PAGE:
Author: Daniel Sarasa

Blog, Innovation Districts

Beyond Innovation Districts: Why Peripheral Communities Matter

By Jon Glasco. How and where can cities accelerate innovation as an economic development strategy? In recent decades, many urban leaders attempted to answer this question through investments in innovation districts. “More than 80 innovation districts have been identified in cities across the globe,” according to Carla M. Kayanan, a...

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open government, Projects, Talks and interviews

Democratic co-production of sustainable public services. Rome. Dec, 14th 2022

Democratic co-production of sustainable public services is an event related to the Interlink project. We focus on new ways of delivering public goods and services, in particular regarding what concerns democratic an feasible co-production of public services. The discussion will be centered on how to promote sustainable development and...

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Talks and interviews, Urban Data

Governance of the Data Space for Smart Cities and Communities. Eurocities Digital Society Forum. 5-7 Oct 2022 (Madrid)

As chairs of Eurocities Data Working Group, on Oct, 6th we moderated the pannel “WG Data: Preparations for a data space for smart communities – Multistakeholder data governance”, during the Eurocities Digital Society Forum held in Madrid. The aim of the session was to prepare the member cities to the inminent start of...

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Blog, Urban Data

We need a “Hubble” of cities

Scientific progress is coming from unexpected directions. Mathematics, biology, and astrophysics promise to bring new theoretical tools to advance in how cities work. Social networks, Internet of Things, and big data are sending much of the information about flows between humans and between humans and objects at local and distant scales. But, in screening the universe of cities, our observation artifacts are maybe too narrow and rudimentary.

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Blog, Urban Data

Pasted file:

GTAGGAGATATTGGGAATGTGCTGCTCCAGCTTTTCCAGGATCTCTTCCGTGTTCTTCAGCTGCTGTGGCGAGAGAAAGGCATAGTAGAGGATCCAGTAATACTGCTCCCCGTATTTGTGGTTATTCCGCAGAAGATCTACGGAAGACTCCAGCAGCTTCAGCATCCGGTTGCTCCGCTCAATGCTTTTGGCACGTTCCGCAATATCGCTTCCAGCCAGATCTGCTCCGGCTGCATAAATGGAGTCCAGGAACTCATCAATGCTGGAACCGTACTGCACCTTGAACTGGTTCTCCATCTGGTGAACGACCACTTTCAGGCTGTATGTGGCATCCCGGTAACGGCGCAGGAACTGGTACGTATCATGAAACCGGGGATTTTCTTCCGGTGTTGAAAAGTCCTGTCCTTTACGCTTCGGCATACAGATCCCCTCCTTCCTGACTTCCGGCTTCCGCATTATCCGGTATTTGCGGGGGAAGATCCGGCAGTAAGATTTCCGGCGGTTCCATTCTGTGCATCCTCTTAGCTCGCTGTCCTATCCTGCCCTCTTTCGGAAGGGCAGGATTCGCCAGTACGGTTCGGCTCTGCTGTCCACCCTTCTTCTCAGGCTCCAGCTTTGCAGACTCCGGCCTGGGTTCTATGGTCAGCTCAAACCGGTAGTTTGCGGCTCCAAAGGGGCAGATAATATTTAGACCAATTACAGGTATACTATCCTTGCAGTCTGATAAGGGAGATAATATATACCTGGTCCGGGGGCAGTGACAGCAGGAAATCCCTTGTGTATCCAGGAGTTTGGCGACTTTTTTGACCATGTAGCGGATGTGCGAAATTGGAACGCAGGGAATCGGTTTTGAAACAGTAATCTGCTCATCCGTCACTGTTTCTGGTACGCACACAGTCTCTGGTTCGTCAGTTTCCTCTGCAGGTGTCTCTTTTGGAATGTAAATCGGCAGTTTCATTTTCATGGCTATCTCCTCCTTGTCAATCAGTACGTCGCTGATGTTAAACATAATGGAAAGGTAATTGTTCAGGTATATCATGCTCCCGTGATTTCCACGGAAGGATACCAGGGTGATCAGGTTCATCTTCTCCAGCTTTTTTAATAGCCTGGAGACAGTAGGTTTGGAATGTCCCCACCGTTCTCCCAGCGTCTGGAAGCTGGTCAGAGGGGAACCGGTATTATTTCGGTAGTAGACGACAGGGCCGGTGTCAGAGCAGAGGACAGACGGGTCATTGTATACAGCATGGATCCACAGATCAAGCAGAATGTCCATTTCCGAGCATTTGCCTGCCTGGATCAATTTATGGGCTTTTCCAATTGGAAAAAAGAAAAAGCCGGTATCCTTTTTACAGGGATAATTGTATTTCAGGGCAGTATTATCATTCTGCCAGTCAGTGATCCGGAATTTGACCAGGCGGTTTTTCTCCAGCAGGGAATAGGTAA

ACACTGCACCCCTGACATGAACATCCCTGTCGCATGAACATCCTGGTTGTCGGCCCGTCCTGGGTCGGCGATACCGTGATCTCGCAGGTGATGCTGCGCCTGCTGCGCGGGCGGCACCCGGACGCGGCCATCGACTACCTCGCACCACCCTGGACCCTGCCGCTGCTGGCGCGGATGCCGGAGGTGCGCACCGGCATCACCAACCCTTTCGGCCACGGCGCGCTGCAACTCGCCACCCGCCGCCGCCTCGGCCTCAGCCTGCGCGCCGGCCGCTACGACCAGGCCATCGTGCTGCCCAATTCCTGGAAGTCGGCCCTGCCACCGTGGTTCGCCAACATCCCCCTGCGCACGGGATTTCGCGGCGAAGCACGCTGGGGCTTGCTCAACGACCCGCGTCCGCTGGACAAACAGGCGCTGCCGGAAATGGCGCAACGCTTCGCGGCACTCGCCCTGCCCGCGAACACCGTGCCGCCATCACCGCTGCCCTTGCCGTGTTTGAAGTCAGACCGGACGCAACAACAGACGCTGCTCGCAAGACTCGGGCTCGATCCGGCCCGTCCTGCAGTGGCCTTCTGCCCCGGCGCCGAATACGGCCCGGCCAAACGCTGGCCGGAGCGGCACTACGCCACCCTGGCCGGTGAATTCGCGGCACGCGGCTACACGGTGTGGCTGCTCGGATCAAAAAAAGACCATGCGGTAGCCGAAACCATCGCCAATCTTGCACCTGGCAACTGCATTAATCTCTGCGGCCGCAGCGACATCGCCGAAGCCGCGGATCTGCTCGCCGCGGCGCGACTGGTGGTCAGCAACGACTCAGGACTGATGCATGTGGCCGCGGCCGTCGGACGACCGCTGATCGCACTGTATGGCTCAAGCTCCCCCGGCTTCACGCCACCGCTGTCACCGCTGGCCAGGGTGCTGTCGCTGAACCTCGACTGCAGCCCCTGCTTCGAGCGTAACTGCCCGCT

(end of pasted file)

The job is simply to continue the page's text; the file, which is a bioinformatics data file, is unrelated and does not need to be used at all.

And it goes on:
Sharing big data: not there yet

Proposals of new data sharing platforms are still much guided by technologists. As a result, many of them were relying too much on the promises of technology, and some of them were underestimating the impact on digital rights of such systems, thinking in good faith that complying with the recently issued GDPR automatically placed citizens on the safe side.

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Blog, urban design

The most influential texts on urban design

Jane Jacobs, Kevin Lynch… I share a very interesting list of the most influential texts on urban design, found in this good article by Hooman Foroughmand Araabi. The list has bee compiled from readings of more than thirty universities in the U.S., U.K. and Australia. The Image of the City Lynch, Kevin 1960 The Death …...

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Blog, Smart Cities

Jaime Lerner. How erratic states can learn from cities

Jaime Lerner (1937-2021), knew that “cities were the solution, not the problem”. So acting on cities is a smart strategy to help heal the world from some of its most acute threats. The combined success of cities and political influence of mayors reflect the fact that cities, nowadays, are an engine of economic growth and source opportunities to contribute to the solution of a great portion of the problems that challenge our societies.

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Blog, urban sciencies

The Quantum City

Do city planners play dice with cities? The question admits of several answers, and all of them are probably true and false at the same time. In any case, recognizing the intricate complexity of the city advises accepting our limits when modeling and predicting its behaviors. Big data can help us understand the city, but the city is not the product of a creator, rather each inhabitant creates their own version every day when they open their eyes.

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Blog, urban design

KPIs for an agile and evolutionary urban design

One of the first KPIs (Key Performance Indicator) that I remember seeing for urban space is included in the Maciá Plan that Josep Lluìs Sert carried out for Barcelona in the 1930s. It proposed as the main KPI the decrease in infant mortality in the Ciutat Vella district, which at that time was around 20% per year.

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Book reviews, Talks and interviews

Daniel Kahneman. Thinking Fast and Slow: some thoughts from Córdoba

Kahneman shows that if potential earnings are bigger than potential losses then the most rational strategy is to take the risks even in 50% gambles (this, of course, does not exclude adopting risk mitigation policies). In cases where the probabilities of winning are greater than 50% and the reward in case of earning is greater than the loss in case of failing, not adopting innovative policies may cost public institutions large amounts of tax dollars.

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